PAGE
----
The University has a three-stage complaints resolution procedure. The information below outlines in brief how to make a complaint, but you are asked to consult the Student Complaints Resolution ProcedureLink opens in a new window for more comprehensive information.

Informal channels (Stage 1)

The first stage of the complaints procedure is the stage where straightforward concerns should be resolved swiftly and effectively at a point at which a complaint is made. You are asked, unless the complaint is of a very complex or serious nature, to start the process at Stage 1. All Stage 1 complaints are investigated and responded to within 20 University working days.

You may wish to contact the member of staff in the Department whose actions have caused the issue to occur. You may also want to talk to your Personal Tutor or Year Tutor for advice. If you believe the issue is of a general nature relating to the teaching and learning provision in the Department, you may alternatively contact your SSLC representative, who can raise the matter on your behalf. Should you feel unable to raise your issue with the member of staff directly concerned, you should email

Complaints submitted anonymously are difficult to investigate and resolve, and as such, we do not encourage them. Such complaints will only be taken forward if sufficient information is provided to enable investigation. However, informal feedback about a service we provide may be submitted anonymously.

Occasionally there are disputes of a personal nature. These are rare, but cannot be ruled out in a large organisation like a university. Personal difficulties may arise if you believe that another student or a member of staff is discriminating against your or harassing you on the grounds of personal dislike or broader prejudice. In such circumstances you may take the matter up with your Personal Tutor, who will help you refer the issue to the appropriate authority. If you do not feel comfortable doing this, you may contact the Students' Union Education Officer Link opens in a new windowor the Student Advice Centre Link opens in a new windowfor support.

In the event of a personal dispute involving your Personal Tutor, we recommend that you contact the Senior Tutor (who will assign you a new Personal Tutor at your request and without requiring you to give reasons if you do not wish to do so).

Formal channels (Stage 2)

In cases where you have raised an issue in Stage 1 of the complaints process with a member of the Department and have not received a response with which you are satisfied, or in cases which are significantly serious or complex to be dealt with informally, you should then put your complaint in writing (within 10 University working days of receiving the Stage 1 response) to the Head of Administration (Teaching and Learning) by emailing You will then receive an initial response to inform you that your complaint has been received, and your complaint will be investigated. You can expect to receive a response from the Head of Department or their Deputy within 30 University working days.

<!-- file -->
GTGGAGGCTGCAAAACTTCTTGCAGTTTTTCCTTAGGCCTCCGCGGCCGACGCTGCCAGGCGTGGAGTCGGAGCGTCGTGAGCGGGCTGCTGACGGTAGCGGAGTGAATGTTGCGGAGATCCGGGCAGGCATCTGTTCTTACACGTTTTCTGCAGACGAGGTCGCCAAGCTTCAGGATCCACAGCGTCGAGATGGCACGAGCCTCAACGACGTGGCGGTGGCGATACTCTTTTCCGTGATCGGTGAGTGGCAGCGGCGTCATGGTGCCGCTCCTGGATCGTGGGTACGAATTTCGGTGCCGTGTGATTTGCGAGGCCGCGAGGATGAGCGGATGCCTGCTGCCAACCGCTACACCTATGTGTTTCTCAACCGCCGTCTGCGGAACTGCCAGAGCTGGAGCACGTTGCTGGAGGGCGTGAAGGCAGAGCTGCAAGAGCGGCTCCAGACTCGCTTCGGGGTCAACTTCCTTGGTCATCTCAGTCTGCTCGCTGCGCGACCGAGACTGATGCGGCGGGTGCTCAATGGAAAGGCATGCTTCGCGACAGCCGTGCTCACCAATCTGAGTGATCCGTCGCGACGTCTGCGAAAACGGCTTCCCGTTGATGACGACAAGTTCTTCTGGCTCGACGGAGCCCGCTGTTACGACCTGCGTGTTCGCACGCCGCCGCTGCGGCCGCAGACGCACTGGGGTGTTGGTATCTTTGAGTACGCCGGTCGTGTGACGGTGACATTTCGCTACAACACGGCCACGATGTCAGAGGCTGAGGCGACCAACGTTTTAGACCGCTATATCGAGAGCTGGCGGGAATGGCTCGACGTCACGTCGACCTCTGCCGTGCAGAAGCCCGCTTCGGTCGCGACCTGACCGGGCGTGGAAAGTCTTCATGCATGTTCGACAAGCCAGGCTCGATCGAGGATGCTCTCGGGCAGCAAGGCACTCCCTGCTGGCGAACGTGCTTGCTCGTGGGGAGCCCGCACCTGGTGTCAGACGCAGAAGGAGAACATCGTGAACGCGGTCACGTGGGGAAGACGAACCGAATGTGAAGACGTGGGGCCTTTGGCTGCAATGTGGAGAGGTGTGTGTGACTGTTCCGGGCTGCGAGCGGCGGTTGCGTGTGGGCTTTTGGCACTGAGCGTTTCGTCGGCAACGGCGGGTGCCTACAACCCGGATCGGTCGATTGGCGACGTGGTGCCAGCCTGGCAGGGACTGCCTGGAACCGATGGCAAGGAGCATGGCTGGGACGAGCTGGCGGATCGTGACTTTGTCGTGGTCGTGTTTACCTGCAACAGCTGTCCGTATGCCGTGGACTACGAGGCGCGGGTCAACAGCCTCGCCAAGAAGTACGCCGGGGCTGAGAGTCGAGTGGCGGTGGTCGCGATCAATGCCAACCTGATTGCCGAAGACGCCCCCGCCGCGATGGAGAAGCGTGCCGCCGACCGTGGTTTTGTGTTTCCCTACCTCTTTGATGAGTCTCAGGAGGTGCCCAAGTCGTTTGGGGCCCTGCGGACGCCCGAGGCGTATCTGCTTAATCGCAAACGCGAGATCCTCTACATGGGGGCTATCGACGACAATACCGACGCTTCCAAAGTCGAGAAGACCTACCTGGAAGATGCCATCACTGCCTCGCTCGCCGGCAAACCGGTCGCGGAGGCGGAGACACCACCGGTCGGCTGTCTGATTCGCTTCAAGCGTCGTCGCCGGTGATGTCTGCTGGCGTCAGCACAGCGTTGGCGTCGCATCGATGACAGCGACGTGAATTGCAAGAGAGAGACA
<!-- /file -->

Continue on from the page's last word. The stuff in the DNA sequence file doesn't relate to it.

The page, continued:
If, having received the response from the Head of Department or their Deputy, you remain dissatisfied with the outcome of consideration of your complaint, then, if you meet the published criteria, you can apply for a review of the Stage 2 process to include previously unavailable evidence or determine that appropriate processes were followed and that the Stage 2 decision was reasonable. For further details, please see the Student Complaints Resolution ProcedureLink opens in a new window.

Formal channels (Stage 3)

If you remain dissatisfied with the outcome of your Stage 2 complaint, you may escalate it to Stage 3 of the complaints procedure. This stage is the Formal Institutional Review and Final Resolution, which is where you may appeal to a higher body within the University for a review of the process to ensure that appropriate procedures were followed and that the decision was reasonable. This stage of the complaints resolution procedure is concluded within 30 days.

All students should feel free to contact any member of staff with issues.

Office of the Independent Adjudicator (OIA)

If your complaint reaches the point where it has exhausted the three stages of the Student Complaints Resolution Procedure, you have the right to refer your complaint to the Office of the Independent Adjudicator for Higher Education (OIA)Link opens in a new window. The OIA must receive the complaint within three months of the conclusion of the complaints procedure at the University, and complainants are subject to eligibility criteria.